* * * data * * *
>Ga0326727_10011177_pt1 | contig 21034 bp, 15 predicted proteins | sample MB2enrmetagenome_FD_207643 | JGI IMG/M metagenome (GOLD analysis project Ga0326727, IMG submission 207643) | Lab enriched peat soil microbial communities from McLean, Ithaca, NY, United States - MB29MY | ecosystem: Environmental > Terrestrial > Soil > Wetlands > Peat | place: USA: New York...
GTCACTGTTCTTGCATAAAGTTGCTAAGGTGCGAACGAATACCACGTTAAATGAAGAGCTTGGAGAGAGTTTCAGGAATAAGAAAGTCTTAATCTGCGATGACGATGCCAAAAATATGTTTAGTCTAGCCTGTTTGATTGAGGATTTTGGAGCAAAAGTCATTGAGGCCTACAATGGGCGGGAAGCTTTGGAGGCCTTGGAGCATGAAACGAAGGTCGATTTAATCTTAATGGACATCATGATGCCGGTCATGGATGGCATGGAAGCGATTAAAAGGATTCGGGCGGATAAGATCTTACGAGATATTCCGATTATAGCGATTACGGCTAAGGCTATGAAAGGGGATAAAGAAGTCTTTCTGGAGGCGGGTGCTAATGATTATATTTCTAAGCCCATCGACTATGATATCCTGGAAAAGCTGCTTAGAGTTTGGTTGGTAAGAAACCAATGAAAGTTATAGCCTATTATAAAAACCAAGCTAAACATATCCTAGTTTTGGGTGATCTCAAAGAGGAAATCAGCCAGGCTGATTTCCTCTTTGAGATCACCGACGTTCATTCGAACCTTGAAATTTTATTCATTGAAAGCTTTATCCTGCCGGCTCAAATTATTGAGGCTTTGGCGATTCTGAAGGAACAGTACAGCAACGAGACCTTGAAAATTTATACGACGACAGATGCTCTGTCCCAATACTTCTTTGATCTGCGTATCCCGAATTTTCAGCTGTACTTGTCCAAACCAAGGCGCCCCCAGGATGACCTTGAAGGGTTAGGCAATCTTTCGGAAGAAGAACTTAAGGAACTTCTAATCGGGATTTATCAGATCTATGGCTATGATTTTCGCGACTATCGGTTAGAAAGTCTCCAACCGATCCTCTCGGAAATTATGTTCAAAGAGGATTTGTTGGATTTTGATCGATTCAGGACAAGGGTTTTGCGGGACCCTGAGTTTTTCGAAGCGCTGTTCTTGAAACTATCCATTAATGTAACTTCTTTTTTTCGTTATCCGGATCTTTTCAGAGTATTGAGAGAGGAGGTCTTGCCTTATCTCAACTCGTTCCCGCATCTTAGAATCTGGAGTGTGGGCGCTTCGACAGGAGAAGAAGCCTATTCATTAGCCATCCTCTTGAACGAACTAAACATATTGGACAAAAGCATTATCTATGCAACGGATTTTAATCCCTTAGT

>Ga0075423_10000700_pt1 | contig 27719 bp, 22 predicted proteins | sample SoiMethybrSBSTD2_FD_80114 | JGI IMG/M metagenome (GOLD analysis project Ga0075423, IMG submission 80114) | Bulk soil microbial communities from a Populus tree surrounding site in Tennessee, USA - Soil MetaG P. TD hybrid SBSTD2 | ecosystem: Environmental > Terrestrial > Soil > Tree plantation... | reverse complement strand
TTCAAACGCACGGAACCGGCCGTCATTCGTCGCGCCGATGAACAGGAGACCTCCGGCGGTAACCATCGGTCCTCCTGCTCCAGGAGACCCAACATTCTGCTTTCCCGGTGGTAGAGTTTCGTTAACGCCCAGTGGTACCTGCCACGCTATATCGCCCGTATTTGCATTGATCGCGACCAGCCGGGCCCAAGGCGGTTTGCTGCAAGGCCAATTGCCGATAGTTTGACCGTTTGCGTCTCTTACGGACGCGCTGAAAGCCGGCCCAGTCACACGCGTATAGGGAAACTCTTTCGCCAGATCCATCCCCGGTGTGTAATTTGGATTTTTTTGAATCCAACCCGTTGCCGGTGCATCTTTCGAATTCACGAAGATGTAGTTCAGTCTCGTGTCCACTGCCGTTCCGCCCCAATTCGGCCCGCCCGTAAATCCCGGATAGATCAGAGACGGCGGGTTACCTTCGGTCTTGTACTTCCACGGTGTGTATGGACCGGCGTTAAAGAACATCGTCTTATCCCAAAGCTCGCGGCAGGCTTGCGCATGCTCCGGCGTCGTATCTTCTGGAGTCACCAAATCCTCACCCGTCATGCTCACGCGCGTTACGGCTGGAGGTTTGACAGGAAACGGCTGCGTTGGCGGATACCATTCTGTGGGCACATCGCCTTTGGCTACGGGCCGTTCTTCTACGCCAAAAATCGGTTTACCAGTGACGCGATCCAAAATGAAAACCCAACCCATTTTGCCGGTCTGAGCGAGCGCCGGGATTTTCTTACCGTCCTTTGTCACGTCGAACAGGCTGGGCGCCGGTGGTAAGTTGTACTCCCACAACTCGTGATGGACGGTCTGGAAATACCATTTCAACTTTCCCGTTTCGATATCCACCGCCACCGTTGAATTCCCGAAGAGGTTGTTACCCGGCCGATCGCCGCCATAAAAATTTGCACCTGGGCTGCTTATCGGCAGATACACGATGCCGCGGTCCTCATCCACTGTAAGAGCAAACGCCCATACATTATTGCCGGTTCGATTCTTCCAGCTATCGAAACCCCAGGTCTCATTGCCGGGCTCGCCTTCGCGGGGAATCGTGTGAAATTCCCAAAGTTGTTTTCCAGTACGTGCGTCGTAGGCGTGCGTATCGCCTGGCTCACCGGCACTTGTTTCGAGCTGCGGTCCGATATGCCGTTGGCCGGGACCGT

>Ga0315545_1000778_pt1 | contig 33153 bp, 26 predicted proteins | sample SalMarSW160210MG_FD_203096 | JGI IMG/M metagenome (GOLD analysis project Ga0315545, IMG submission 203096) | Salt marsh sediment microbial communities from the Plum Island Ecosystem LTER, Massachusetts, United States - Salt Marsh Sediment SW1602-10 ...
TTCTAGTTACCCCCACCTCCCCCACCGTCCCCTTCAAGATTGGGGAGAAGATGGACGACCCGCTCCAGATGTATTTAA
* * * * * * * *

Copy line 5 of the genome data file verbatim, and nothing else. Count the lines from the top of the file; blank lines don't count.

>Ga0315545_1000778_pt1 | contig 33153 bp, 26 predicted proteins | sample SalMarSW160210MG_FD_203096 | JGI IMG/M metagenome (GOLD analysis project Ga0315545, IMG submission 203096) | Salt marsh sediment microbial communities from the Plum Island Ecosystem LTER, Massachusetts, United States - Salt Marsh Sediment SW1602-10 ...